A Historic Celebration

Sanborn Field 130th anniversary celebration set for July 24

The University of Missouri College of Agriculture, Food and Natural Resources (CAFNR) will celebrate the 130th anniversary of Sanborn Field on Tuesday, July 24 on the MU campus.

There will be discussions and presentations, as well as displays of historical equipment and photos, from 1-5 p.m. in Eckles Hall. There will be tours of Sanborn Field from 5-7 p.m.

Sanborn Field is the oldest, continuous experimental field west of the Mississippi River and the third oldest in the world.

“Not only is it the 130th anniversary of Sanborn Field, it is the 101st year of the Duley-Miller Erosion Plots and the 70th anniversary of the announcement of the discovery of the antibiotic Aureomycin at Sanborn,” said Tim Reinbott, assistant director of the Agricultural Experiment Station. “Sanborn Field is the oldest continuous experimental field west of the Mississippi River. Research from the Duley-Miller plots led to the establishment of what is now the USDA-NRCS. Aureomycin was used in animal and human disease prevention for decades and saved many lives.”

Sanborn Field is the oldest, continuous experimental field west of the Mississippi River and the third oldest in the world. It was established in late 1888 by Dean J.W. Sanborn, who was looking to demonstrate the value of crop rotations and manure in grain crop production.Sanborn Field is the oldest, continuous experimental field west of the Mississippi River and the third oldest in the world. It was established in late 1888 by Dean J.W. Sanborn, who was looking to demonstrate the value of crop rotations and manure in grain crop production.

Sanborn Field was established in late 1888 by Dean J.W. Sanborn, who was looking to demonstrate the value of crop rotations and manure in grain crop production. Randy Miles, an associate professor emeritus of soil, environmental and atmospheric science, will talk more about the history of Sanborn Field during the celebration. Miles will also discuss the current research taking place at the site.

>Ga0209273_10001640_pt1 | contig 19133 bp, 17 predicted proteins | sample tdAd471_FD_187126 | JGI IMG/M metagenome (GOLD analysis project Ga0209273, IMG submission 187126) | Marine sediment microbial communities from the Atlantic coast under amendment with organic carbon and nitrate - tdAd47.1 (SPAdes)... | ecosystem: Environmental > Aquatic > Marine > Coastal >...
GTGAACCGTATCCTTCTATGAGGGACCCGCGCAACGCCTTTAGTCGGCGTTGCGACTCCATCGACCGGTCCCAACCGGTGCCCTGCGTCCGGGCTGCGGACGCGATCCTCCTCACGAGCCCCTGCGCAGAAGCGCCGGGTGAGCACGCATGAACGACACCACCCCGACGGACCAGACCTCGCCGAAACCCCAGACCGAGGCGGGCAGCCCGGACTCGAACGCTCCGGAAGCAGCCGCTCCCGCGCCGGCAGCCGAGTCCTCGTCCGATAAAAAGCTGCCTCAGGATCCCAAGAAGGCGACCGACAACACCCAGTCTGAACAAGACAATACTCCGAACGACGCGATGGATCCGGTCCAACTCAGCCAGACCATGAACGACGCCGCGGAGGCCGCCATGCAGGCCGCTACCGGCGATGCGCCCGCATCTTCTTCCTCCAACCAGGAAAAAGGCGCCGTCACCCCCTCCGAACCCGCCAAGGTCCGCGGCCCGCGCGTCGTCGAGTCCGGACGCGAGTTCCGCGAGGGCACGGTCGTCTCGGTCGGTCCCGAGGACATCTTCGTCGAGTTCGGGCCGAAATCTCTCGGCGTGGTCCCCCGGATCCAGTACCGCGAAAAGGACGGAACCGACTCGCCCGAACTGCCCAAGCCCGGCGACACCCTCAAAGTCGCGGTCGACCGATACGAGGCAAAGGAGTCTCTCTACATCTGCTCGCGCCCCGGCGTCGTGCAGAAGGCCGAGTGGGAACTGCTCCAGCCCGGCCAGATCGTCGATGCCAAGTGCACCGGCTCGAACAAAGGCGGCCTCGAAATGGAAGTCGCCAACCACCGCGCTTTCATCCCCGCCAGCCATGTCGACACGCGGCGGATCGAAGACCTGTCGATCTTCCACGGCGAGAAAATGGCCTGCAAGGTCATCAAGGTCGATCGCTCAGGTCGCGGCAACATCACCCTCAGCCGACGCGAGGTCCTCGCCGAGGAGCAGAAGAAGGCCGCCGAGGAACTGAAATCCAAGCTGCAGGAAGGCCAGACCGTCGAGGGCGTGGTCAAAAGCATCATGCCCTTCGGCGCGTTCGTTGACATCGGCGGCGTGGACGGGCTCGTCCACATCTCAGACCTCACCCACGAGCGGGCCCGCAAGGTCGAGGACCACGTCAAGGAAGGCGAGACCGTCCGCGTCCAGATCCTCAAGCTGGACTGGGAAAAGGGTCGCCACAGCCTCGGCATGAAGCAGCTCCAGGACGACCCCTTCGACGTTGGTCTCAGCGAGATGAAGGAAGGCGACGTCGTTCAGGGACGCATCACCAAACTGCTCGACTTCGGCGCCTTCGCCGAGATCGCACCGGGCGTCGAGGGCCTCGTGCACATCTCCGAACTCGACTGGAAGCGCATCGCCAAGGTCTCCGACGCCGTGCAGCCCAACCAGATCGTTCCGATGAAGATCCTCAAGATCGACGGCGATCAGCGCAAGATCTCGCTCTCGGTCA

Other speakers include Clark Gantzer, professor emeritus, School of Natural Resources; Bob Kremer adjunct associate professor, Division of Plant Sciences and USDA-ARS; Newell Kitchen, adjunct associate professor, School of Natural Resources and USDA-ARS; Kristen Veum (adjunct assistant professor, School of Natural Resources and USDA-ARS); and Dwaine Gelnar (USDA-NRCS).

Each speaker will touch on different aspects of Sanborn Field and the Duley-Miller Erosion Plots – their history and significance, as well as the role the plots have played in advancing agriculture.

“We’re so excited to have these speakers lined up,” Reinbott said. “They will showcase not only the history of these well-known plots, but how important the plots have been to the world.”

For more information about the celebration, contact Reinbott by calling 573-882-4450 or email him at ReinbottT@missouri.edu.

The celebration will be a prelude to the World Wide Agriculture Conference, which will run from July 25-27 at the Bond Life Sciences Center. The conference will honor Professor William A. Albrecht, who was an emeritus professor of soils at MU and the foremost authority on the relationship between soil fertility and human health. Albrecht conducted some of his research at Sanborn Field.

For more information about Sanborn Field and Aureomycin: From the Soil, Medicine

For more information about the Duley-Miller Erosion Plots: The Last Quarter Acre

For more information about Professor William A. Albrecht: Healthy Soil and People